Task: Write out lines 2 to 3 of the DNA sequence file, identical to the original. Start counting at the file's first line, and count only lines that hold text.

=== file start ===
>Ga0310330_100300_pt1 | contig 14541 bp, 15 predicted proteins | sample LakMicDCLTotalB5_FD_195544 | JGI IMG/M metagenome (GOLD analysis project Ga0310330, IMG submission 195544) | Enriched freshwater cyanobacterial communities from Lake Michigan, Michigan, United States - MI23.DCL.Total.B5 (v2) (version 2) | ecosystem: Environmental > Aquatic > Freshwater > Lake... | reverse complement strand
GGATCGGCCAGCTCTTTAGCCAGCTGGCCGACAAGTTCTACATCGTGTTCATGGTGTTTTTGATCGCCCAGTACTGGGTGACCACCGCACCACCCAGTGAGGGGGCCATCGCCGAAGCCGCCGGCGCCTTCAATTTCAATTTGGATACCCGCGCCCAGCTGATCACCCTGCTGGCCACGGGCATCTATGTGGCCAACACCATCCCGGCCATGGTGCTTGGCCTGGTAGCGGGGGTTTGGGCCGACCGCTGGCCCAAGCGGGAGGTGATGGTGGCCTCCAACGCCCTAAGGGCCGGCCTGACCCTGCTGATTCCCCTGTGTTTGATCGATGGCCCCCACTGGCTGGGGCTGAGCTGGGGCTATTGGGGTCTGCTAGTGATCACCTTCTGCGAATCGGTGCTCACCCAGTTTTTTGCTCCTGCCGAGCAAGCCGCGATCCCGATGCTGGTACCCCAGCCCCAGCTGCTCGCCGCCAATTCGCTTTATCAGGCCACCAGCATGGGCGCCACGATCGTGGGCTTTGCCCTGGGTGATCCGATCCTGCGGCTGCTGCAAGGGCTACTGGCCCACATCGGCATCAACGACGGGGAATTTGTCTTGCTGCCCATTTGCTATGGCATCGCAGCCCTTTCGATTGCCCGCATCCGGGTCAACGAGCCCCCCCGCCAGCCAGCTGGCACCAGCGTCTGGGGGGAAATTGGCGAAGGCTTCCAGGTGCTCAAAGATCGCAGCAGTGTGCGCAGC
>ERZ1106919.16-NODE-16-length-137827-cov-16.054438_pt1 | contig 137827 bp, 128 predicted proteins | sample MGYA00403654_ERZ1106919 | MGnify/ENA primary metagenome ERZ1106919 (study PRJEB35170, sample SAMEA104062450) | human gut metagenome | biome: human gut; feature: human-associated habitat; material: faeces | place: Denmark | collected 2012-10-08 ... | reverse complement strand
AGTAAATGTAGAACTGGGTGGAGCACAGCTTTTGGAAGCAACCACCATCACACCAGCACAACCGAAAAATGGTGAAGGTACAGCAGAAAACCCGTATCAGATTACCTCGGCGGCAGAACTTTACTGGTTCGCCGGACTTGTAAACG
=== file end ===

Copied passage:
GGATCGGCCAGCTCTTTAGCCAGCTGGCCGACAAGTTCTACATCGTGTTCATGGTGTTTTTGATCGCCCAGTACTGGGTGACCACCGCACCACCCAGTGAGGGGGCCATCGCCGAAGCCGCCGGCGCCTTCAATTTCAATTTGGATACCCGCGCCCAGCTGATCACCCTGCTGGCCACGGGCATCTATGTGGCCAACACCATCCCGGCCATGGTGCTTGGCCTGGTAGCGGGGGTTTGGGCCGACCGCTGGCCCAAGCGGGAGGTGATGGTGGCCTCCAACGCCCTAAGGGCCGGCCTGACCCTGCTGATTCCCCTGTGTTTGATCGATGGCCCCCACTGGCTGGGGCTGAGCTGGGGCTATTGGGGTCTGCTAGTGATCACCTTCTGCGAATCGGTGCTCACCCAGTTTTTTGCTCCTGCCGAGCAAGCCGCGATCCCGATGCTGGTACCCCAGCCCCAGCTGCTCGCCGCCAATTCGCTTTATCAGGCCACCAGCATGGGCGCCACGATCGTGGGCTTTGCCCTGGGTGATCCGATCCTGCGGCTGCTGCAAGGGCTACTGGCCCACATCGGCATCAACGACGGGGAATTTGTCTTGCTGCCCATTTGCTATGGCATCGCAGCCCTTTCGATTGCCCGCATCCGGGTCAACGAGCCCCCCCGCCAGCCAGCTGGCACCAGCGTCTGGGGGGAAATTGGCGAAGGCTTCCAGGTGCTCAAAGATCGCAGCAGTGTGCGCAGC
>ERZ1106919.16-NODE-16-length-137827-cov-16.054438_pt1 | contig 137827 bp, 128 predicted proteins | sample MGYA00403654_ERZ1106919 | MGnify/ENA primary metagenome ERZ1106919 (study PRJEB35170, sample SAMEA104062450) | human gut metagenome | biome: human gut; feature: human-associated habitat; material: faeces | place: Denmark | collected 2012-10-08 ... | reverse complement strand